After more than three months of silence at Meyerhoff Symphony Hall, the Baltimore Symphony Orchestra took to the stage again Friday night with a mostly joyous program and a sound that grew in confidence and depth as the night went on.
The symphony’s management and musicians announced Monday that they had agreed to a one-year contract, allowing the orchestra to open its 104th season just days later.
The decision put an end to a work stoppage that began in June, when the BSO board voted to lock out its musicians. While the lockout officially ended the week of Sept. 14 (the original date of the orchestra’s season-opening concert), musicians refused to return to work without a contract.
Community support for the orchestra’s return was visible Friday: There were few empty seats in the Meyerhoff, and ticket lines wound around the hall up to the last minutes before downbeat. The audience jumped to their feet, applauding and cheering, when the orchestra walked onto the stage, and remained standing as Maestra Marin Alsop led the BSO in a rendition of “The Star-Spangled Banner.”
Alsop’s commentary on the labor dispute was brief. She thanked the audience, remarking, “We know that Baltimore deserves this great orchestra.”
Despite the audience’s joy, the season’s opening work was appropriately somber. Last week, Baltimore-born-and-based composer Christopher Rouse died of cancer at the age of 70; in his honor, the orchestra played “Processional: Death of Poe,” which the BSO commissioned and premiered in 2016 as part of its centennial.
A winner of the 1993 Pulitzer Prize in Music and three Grammys, Rouse served as the BSO’s composer-in-residence in 1986 and as its new music advisor from 1989 to 2000. He composed “Processional” as a funeral march for Edgar Allan Poe, but last night the work’s dark, swirling atmosphere commemorated Rouse himself, as well as the music and relationships his death cut short. Alsop, as a longtime champion of Rouse’s work, represented one of those relationships. (Earlier in the day, New Music Box published Alsop’s memorial of Rouse.)
For this listener, “Processional” was doubly meaningful. While the BSO’s return is certainly something to celebrate, it would seem dismissive to jump into the season without a musical acknowledgement of the lingering strife from the summer’s lockout.
The overture to Giuseppe Verdi’s “La forza del destino” launched what would be a good night for the BSO brass. Both “forza” and the program’s later Symphony No. 4 by Pyotr Ilyich Tchaikovsky begin with tolling brass octaves — with Tchaikovsky, a central, recurring theme — and throughout the night, the brass was glowing, their sound full and, more often than not, blending sumptuously with the rest of the orchestra.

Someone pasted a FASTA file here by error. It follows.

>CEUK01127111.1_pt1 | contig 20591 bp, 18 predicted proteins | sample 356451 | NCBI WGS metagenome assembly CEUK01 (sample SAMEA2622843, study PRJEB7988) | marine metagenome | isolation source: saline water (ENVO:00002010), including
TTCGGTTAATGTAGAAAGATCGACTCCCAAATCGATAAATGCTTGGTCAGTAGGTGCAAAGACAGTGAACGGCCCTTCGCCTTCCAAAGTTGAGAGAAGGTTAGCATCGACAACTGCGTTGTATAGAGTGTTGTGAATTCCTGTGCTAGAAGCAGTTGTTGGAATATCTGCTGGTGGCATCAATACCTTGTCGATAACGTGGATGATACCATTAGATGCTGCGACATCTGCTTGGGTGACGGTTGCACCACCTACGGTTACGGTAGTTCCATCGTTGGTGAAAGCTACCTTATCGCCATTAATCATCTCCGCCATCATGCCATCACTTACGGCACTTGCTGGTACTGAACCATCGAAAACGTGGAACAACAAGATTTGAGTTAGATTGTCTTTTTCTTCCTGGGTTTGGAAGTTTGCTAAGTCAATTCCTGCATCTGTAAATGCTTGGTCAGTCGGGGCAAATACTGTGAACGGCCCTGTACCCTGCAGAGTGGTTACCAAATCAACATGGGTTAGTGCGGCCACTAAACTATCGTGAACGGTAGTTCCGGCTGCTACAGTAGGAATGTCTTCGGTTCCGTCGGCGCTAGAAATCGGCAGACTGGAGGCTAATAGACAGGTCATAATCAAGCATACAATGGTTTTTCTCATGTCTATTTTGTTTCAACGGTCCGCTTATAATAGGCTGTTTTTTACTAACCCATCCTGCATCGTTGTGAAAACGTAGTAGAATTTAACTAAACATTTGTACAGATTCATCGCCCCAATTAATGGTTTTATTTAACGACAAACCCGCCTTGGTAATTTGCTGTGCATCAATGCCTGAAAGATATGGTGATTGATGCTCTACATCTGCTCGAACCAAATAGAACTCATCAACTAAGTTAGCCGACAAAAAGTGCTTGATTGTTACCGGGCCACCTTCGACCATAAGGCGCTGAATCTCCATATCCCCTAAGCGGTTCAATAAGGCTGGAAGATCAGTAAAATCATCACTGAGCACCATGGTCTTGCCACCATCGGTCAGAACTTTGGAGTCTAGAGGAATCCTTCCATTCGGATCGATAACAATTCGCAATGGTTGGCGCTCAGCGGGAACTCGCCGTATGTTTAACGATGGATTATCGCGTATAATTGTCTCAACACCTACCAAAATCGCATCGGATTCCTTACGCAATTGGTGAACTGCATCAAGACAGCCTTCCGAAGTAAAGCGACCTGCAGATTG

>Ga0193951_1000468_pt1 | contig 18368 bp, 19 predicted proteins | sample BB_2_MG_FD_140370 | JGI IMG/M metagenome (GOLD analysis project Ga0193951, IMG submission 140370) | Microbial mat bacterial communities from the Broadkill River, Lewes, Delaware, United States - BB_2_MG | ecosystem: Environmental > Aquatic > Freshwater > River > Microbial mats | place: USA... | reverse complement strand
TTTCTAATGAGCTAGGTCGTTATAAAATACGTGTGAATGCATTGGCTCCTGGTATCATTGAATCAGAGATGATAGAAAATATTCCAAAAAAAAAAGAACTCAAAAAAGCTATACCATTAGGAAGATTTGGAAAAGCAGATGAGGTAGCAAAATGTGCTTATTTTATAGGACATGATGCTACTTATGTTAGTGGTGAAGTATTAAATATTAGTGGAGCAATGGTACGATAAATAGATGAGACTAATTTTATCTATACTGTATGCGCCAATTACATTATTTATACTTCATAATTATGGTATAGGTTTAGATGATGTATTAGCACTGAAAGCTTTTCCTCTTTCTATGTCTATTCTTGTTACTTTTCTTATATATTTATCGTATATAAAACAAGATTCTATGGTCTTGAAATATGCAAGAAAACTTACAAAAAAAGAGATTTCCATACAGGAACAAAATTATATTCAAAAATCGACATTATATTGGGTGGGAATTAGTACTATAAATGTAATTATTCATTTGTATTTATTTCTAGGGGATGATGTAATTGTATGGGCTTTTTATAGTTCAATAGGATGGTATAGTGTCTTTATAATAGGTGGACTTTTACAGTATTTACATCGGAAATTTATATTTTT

Daniel Bernard Roumain’s “Voodoo Violin Concerto” was a treat — and just what the doctor ordered. Roumain, as both composer and soloist, at times seemed to be cajoling the orchestra as much as the audience, as he riffed, shredded and crooned (literally — the piece contains a vocal section) his way through this music, which alternated between frantic, jazzy motifs and more soaring, pastoral sections.
Roumain (who also goes by his initials, DBR) regularly draws from a variety of genres in his music, and “Concerto” did not disappoint. There was heavy reverb on his electric violin, there was some hard rock distortion and funk-inspired strumming, and principal percussionist Chris Williams even took up a driving rhythm on the drum set.
By the piece’s end Roumain had thoroughly dosed the hall with what it had too long lacked: lightness, exuberance and the pure fun of making music.
It took the orchestra some time to find its footing in Tchaikovsky’s Fourth Symphony: There were some sour notes in the first movement and the tempi felt, at times, uncertain. This began to change at the first movement’s “ben sostenuto,” when the violins took up a lilting melody over the timpani. Alsop coaxed a hushed and shimmering urgency from this music, and its energy seemed to focus the entire orchestra.
The symphony’s scherzo and finale were breathless and assured; the shaping of the march-like brass music in the scherzo was among the most elegant I’ve heard. Throughout, the symphony offered wind players moments to shine; of particular note were guest principal oboist Max Blair and piccoloist Amal Gochenour.
In all, the orchestra’s return to the stage was a success, despite the significant lack of regular BSO musicians. Over the summer, many secured paid work elsewhere, and remained absent from the opening concert to fulfill previous obligations. Staff confirmed that this weekend’s performances feature “an unusually high number of substitute musicians.”
If the trajectory of Friday’s concert is any indication, repeat performances promise further tightening of the orchestra’s sound. Led by Alsop, the Baltimore Symphony Orchestra will perform the same program at the Strathmore on Saturday and at the Meyerhoff on Sunday.
Elizabeth Nonemaker covers classical music for the Baltimore Sun as a freelance writer. Classical music coverage at The Sun is supported in part by a grant from the Ann and Gordon Getty Foundation, the Rubin Institute for Music Criticism and the San Francisco Conservatory of Music. The Sun makes all editorial decisions.